Paper-based processes and mountains of files are on the hit list of industrial insurers. Everybody is talking about digitization, but what will actually happen when insurance products are mapped in IT systems? We discuss the challenges with business analyst Karoline Büdel.
mgm live: What are the preconditions for digitizing an insurance product? And what task does business analysis have to play in a project of this kind?
Karoline Büdel: From the insurer’s viewpoint the product’s wording and its underwriting model must first be fixed. As a business analyst I support the process of making the product digital on this basis. That involves designing a suitable data model and arranging fields sensibly in online forms. Ideally, the insurer will know exactly what is to be standardized. In practice, however, many issues only arise during implementation. That is why, in digitization projects, we recommend taking on board at as early a date as possible the people who will later be writing the software.
mgm live: Why is standardization so important?
If cases are now to be assessed by machine, clear rules must be defined.
Karoline Büdel: Standards are decisive if processes are to be executed mechanically. There have to be certain rules on the basis of which the system makes decisions. For commercial insurance that requires a rethink. The underwriters are sure to have taken a look at each case individually and to have assessed the risks manually beforehand. That involved a great deal of experience and gut feeling. If cases are now to be assessed by machine, clear rules must be defined. It must be clear where sales partners are allowed some leeway and where the requirements are non-negotiable. One of my business analysis tasks is to sound out these rules and specify in detail together with the customer. For me that is one of the most exciting aspects of my work.
mgm live: Which approach to defining these rules jointly with the customer would you consider to be promising?
Karoline Büdel: You must ask the right questions. Our insurance contacts have an immense fund of knowledge about every conceivable kind of insurance claim. This knowledge must now be converted into structures that can be mapped in software. A good starting point is, for example, to consider parallels and boundaries between claims. If, say, the equity ratio is too low in the case of a D&O insurance the insurer will from a certain level automatically add an insolvency exclusion. Clearly defined boundaries of this kind that automatically trigger an additional clause can be mapped very well in IT systems.
mgm live: What changes are there for the underwriter?
Karoline Büdel: Distinctions must be drawn here. In principle we are dealing with two kinds of system. Some projects involve the digitization of complex products. The focus is then less on automation than on making the underwriter’s work easier. The system helps him to create documents and book premiums. The automation of selling standard products is another matter. In this context underwriters are as a rule very grateful for being relieved of the burden of repetitive standard tasks, which gives them more time for the exciting cases.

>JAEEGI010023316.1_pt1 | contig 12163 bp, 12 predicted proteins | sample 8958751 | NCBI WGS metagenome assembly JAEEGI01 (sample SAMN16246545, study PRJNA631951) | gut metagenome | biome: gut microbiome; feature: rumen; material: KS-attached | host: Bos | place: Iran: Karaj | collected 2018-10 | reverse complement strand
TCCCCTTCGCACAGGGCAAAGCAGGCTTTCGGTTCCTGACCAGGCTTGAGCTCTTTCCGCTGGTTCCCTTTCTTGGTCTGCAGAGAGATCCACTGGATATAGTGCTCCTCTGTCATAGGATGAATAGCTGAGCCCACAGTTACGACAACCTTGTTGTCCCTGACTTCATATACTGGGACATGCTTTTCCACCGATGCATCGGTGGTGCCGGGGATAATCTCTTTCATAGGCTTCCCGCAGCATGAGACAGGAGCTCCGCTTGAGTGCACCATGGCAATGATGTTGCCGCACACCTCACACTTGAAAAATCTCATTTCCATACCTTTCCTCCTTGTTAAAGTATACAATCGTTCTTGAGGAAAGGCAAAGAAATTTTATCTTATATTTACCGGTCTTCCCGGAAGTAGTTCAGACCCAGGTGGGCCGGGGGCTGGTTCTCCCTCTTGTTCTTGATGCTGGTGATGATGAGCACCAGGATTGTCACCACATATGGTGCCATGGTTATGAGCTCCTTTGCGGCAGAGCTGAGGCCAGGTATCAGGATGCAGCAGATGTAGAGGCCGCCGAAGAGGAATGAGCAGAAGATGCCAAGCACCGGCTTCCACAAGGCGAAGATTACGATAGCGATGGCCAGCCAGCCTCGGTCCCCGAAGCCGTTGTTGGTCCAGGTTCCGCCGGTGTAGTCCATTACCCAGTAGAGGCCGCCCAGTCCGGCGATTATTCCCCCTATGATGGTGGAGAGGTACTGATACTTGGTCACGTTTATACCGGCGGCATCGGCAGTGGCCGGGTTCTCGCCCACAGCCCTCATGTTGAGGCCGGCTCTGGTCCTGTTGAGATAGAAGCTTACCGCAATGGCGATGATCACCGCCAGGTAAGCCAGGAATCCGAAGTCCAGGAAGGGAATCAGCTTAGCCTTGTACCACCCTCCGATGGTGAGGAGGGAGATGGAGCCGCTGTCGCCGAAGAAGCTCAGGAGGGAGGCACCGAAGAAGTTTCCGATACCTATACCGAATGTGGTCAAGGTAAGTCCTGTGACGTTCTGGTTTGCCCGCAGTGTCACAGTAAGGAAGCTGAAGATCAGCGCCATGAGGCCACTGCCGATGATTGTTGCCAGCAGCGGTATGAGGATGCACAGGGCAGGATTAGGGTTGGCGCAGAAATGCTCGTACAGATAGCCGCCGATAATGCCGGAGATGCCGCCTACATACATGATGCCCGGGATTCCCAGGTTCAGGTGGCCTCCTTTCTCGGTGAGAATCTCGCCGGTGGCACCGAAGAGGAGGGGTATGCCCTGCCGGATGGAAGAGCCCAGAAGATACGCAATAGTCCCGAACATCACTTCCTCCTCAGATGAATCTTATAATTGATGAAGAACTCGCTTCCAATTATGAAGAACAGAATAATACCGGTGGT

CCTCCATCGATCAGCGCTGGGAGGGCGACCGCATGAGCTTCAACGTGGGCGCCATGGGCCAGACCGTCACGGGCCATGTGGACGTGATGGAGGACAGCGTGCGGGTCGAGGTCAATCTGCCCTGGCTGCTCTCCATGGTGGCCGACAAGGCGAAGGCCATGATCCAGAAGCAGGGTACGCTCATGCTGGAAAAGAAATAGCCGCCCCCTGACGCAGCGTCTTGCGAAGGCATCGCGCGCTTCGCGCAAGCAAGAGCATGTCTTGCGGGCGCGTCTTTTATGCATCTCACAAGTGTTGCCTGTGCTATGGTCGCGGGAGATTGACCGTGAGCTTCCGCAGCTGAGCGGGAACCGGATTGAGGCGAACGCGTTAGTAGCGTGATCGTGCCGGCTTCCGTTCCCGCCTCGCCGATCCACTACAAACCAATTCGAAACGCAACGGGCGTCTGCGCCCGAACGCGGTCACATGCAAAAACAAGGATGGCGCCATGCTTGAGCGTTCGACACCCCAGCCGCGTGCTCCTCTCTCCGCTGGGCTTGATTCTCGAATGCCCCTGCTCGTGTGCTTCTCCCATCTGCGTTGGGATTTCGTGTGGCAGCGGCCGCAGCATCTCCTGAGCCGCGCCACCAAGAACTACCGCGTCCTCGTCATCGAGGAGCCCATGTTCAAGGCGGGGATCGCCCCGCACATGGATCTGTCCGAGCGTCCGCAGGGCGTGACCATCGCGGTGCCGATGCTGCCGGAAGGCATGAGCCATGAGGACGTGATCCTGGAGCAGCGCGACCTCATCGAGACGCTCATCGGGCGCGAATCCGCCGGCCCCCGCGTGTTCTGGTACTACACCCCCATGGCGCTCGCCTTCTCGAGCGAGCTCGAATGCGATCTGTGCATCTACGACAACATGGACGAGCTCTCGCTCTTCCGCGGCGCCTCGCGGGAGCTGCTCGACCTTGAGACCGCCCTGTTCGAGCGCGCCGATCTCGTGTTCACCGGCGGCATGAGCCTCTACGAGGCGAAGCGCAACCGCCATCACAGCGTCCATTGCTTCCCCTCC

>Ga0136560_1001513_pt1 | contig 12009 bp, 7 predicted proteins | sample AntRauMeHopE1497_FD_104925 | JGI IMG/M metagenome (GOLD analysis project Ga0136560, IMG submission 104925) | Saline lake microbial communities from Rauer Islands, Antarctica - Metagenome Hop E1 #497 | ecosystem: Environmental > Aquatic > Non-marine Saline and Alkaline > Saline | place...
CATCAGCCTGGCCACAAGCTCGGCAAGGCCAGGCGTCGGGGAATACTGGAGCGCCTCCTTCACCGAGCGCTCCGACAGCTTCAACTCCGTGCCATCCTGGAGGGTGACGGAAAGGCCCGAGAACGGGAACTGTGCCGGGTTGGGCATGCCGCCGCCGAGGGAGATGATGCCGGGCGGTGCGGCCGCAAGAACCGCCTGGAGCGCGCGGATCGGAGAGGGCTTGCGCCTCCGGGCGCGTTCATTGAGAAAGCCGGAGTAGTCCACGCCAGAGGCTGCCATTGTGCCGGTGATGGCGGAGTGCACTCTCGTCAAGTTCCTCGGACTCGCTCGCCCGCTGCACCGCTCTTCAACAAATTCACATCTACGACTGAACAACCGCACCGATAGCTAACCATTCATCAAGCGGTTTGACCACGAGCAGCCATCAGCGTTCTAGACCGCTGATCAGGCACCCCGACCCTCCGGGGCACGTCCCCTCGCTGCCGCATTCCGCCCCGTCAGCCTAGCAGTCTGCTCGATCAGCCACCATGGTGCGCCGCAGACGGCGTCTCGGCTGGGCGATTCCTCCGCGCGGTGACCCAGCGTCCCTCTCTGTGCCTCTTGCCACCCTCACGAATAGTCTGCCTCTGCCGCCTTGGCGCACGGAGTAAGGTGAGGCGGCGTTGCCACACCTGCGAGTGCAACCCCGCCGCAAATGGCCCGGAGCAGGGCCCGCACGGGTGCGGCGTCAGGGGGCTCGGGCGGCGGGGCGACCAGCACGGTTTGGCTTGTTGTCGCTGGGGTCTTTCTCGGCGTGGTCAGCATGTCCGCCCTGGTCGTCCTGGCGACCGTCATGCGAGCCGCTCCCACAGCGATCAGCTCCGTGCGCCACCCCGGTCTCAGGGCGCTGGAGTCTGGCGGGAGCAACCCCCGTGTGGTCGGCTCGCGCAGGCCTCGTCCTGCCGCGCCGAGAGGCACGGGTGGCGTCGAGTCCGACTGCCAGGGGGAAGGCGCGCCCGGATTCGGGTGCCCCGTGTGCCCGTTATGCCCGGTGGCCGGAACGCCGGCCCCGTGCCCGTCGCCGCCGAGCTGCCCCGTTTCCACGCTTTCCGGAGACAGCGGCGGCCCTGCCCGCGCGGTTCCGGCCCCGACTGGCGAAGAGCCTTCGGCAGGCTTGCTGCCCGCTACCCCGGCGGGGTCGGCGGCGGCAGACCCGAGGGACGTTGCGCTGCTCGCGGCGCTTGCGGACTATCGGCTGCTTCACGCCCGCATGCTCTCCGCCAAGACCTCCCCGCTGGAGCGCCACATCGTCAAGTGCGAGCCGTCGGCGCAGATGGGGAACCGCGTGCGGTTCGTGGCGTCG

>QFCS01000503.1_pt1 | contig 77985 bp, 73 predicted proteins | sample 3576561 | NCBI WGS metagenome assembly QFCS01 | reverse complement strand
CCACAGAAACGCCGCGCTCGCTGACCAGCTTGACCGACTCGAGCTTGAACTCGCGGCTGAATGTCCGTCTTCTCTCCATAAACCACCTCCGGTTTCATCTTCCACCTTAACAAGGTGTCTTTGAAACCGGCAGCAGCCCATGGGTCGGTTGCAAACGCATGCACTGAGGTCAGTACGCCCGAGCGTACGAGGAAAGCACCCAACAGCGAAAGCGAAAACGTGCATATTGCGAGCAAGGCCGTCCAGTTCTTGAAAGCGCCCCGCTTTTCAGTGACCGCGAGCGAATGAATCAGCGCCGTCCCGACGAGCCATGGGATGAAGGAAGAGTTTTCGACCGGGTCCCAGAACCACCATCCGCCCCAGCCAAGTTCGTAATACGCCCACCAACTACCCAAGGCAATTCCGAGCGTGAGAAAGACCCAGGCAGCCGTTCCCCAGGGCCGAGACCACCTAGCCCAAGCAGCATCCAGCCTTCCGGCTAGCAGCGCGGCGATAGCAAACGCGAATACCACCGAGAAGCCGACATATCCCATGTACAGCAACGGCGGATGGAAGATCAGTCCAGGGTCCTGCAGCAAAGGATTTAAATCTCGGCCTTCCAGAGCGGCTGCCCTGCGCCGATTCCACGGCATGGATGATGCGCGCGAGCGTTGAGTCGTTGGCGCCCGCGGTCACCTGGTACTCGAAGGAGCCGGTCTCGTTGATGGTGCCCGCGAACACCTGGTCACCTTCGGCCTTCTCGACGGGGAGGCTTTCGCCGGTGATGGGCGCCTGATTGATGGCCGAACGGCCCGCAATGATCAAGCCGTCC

mgm live: Will digitization soon usher in automation of processes for more complex risks?
The limits to what is feasible are quite clearly shifting increasingly toward more complex risks.
Karoline Büdel: Yes, that is definitely the direction in which we are heading. We are already dealing with cases in which complex risk assessments are automated by means of scoring. Scoring is based on the latest Big Data systems. There will nonetheless continue in the long term to be complex risks for which a totally automated assessment is not possible. But the limits to what is feasible are quite clearly shifting increasingly toward more complex risks.
mgm live: What is important for good cooperation between the insurer and the IT service provider?
Karoline Büdel: The relationship must, of course, be based on openness and candor on both sides. As service providers we try to implement our customers’ ideas in as close a match as possible. In many cases, however, these ideas are only really put to the test during the implementation. Every detail must be right. All cases and exceptions must be clearly defined. If there are any gaps or loopholes, solution approaches must be sought jointly. That is a challenging process but one that leads to a better understanding of the insurance products in question in the digital context. Essentially the idea that everything can remain as it is, but digitized and automated to the hilt, is an illusion. Most customers are well aware of the fact, and a, if not the, central challenge that digitization faces in industrial insurance is that changes must be accepted.